The core of Project Diva F is your usual rhythm game fare: You select a song (from a rough total of 40), a difficulty, a character to perform the song and then start hitting buttons in time with the music. Button prompts appear on the screen while secondary prompts glide towards them. Press the correct button when the two prompts intersect and voila, points and adulation. As you progress, the game mixes things up with notes that need to be held, or pressed in conjunction with a direction on the d-pad, and "star notes," which require a quick flick of an analogue stick in any direction (standing in for the touchscreen used in the Japan-only Vita version). Oddly enough, despite often being worth more points, star notes are easier to hit and have more forgiving timing than their regular counterparts. At the end of the song, assuming you made it through, you're given a performance rating and a suitable amount of Diva points, which serve as the game's currency.
The music videos that play in the background during the gameplay are rendered in full 3D and any changes made to your lineup are reflected in the video, right down to the costume and vanity items you select.
Where Project Diva F starts to deviate from the traditional music game model is also where it starts to get a bit wobbly. In most music games, the important information – like which key you're supposed to press – is presented up front, usually in a visually neutral part of the screen. Not so in Project Diva F, which litters prompts all over the screen and has secondary prompts flying in from all angles like it expects you have three eyes. When it works, it's great. Good patterns will draw your eye around the screen in a natural way, which feels more engaging than waiting for the prompts to hit a static line. I found myself getting into the "zone" far quicker in Project Diva F than I do in most music games.
The downside is that the difficulty isn't really determined by how complex the song is, but by how complex the developers made the prompt pattern. Playing sometimes seems more like a vision test than anything to do with rhythm. It's meant to be challenging, and it's joyously so, but failing to hit a simple four beat note because the game is deliberately obscuring what you're supposed to do is infuriating. This is made worse by the accompanying background videos. Like most pop videos, they're prone to flashing lights, fast-moving objects and quick cuts, which makes picking out individual prompts headache-inducing at times. You'll learn to filter out the visual noise, but drop a beat during an intense chorus and your chances of finding it again are slim.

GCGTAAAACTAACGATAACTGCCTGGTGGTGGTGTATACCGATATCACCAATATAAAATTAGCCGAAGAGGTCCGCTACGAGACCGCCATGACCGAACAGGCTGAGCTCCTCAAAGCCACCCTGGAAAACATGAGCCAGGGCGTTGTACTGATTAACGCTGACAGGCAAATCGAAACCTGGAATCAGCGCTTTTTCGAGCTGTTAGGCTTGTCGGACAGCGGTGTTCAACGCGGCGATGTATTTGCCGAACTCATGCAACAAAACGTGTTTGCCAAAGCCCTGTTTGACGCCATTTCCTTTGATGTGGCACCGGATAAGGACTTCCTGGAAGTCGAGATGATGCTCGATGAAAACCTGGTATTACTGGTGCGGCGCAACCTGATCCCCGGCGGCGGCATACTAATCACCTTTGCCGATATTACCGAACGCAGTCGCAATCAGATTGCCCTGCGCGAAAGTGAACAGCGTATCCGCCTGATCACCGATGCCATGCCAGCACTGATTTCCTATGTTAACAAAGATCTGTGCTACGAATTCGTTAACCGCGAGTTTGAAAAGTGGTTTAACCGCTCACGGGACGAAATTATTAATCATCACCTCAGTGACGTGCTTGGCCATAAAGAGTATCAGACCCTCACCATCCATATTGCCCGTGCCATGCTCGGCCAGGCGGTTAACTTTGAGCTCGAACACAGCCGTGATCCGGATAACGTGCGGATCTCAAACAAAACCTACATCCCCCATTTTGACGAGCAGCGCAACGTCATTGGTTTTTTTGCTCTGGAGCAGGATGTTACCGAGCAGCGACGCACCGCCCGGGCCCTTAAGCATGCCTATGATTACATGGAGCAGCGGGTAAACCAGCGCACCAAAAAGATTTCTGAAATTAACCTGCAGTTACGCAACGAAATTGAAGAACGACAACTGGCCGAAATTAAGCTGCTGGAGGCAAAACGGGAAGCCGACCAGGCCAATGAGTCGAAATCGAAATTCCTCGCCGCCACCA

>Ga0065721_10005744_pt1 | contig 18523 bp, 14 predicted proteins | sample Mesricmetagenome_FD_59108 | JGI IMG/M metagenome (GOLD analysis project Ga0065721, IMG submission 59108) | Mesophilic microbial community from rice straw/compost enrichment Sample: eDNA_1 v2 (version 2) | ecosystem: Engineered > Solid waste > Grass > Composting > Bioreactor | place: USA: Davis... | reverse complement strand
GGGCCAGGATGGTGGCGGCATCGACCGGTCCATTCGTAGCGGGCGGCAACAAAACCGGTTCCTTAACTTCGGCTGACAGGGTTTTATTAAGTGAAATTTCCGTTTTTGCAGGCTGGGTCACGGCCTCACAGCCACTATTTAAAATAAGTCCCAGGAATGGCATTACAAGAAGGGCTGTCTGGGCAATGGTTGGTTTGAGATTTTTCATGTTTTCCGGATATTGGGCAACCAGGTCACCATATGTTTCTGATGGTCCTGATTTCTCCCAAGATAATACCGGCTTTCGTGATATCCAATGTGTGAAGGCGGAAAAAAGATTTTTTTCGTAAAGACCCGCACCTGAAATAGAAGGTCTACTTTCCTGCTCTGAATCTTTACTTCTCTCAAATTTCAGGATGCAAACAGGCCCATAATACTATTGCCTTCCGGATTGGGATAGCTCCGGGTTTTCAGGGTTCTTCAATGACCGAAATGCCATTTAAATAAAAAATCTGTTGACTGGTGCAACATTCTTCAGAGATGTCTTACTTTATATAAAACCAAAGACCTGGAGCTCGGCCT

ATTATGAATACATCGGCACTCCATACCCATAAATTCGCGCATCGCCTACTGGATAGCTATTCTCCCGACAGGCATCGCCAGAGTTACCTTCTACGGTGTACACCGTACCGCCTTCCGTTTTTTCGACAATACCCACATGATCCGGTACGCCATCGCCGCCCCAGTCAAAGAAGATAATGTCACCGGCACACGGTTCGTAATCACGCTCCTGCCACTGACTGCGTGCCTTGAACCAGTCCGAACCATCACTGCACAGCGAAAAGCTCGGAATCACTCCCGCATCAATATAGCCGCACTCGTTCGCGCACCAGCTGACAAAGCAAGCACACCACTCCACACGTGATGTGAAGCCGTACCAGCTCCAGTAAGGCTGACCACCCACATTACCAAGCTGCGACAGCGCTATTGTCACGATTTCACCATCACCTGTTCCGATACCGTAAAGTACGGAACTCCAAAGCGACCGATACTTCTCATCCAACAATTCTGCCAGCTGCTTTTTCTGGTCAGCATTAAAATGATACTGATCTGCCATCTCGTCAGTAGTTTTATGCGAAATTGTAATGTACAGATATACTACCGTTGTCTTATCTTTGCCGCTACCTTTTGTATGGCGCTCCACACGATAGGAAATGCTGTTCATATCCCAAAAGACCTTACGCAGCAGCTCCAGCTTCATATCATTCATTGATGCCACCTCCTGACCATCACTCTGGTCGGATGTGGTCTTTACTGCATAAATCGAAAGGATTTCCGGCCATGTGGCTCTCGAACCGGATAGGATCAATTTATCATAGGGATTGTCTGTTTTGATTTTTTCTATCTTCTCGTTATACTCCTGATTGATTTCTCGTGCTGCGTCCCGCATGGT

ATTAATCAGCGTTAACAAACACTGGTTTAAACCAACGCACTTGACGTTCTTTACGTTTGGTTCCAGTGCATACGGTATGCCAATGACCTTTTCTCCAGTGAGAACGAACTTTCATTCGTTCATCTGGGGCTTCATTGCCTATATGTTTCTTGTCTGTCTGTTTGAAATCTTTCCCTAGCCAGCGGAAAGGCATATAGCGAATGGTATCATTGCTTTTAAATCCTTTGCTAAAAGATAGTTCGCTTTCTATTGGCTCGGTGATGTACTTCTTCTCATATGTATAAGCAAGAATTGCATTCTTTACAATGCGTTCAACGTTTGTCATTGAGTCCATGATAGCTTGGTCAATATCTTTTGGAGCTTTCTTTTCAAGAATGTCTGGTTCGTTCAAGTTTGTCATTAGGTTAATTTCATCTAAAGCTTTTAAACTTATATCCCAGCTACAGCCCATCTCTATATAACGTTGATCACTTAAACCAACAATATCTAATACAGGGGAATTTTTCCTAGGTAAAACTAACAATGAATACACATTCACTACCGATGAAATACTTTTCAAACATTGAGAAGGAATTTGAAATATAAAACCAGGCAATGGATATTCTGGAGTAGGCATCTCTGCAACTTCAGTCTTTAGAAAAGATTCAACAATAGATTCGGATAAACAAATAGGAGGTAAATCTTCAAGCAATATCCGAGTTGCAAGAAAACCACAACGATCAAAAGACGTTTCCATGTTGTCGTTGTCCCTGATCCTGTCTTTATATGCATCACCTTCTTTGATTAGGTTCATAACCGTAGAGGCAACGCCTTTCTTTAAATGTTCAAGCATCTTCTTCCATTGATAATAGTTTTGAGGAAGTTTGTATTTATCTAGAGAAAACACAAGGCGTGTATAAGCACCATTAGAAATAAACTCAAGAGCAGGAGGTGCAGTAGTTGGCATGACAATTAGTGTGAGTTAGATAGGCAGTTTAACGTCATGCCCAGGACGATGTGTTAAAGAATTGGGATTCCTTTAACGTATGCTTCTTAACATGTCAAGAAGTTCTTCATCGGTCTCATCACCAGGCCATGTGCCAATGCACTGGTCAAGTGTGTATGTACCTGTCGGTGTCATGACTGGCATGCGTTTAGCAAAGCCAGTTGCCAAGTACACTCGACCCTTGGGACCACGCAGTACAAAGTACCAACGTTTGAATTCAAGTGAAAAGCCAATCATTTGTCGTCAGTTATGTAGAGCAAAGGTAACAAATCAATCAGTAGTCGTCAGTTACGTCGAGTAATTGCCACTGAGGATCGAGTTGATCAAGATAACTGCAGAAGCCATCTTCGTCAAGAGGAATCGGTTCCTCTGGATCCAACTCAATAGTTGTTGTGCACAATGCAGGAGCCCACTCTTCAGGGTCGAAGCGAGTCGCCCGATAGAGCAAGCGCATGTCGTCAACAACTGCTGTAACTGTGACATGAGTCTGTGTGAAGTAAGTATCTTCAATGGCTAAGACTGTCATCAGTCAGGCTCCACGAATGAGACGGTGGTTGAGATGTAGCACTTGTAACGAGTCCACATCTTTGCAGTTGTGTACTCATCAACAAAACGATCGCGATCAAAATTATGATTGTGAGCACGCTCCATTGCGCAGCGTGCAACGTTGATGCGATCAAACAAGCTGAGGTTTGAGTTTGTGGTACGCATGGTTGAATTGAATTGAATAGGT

There are special patterns, denoted as "Technical Zones," that reward you with bonus points should you hit every note in the sequence, but these appear at the same point in every song and don't really affect the gameplay in any substantial way. You either get the points or you don't. Compared to, say, Guitar Hero's Star Power, which can be used strategically to either keep a song going or to boost your score during difficult sections, the Technical Zones feels rote and uninspired. Likewise, Chance Time, which sees you filling a meter to hit one special note at the end of the sequence, is similarly limited.
Problems with its pattern design aside, Project Diva F
actually gets a lot right when it comes to difficulty. The game doesn't really start until hard mode, with both easy and normal difficulties serving as a long introduction to the mechanics. The jumps between difficulty levels can be jarring, but they can be bridged with clever use of optional challenges that alter the difficulty. You might not be ready to take on "Nyanyanyanyanyanyanya!" on expert, but you might just be able to get through it on hard with a quarter of your usual health. The challenges also function as wagers. They cost a small sum to activate, but they can vastly increase your earnings should you survive the song.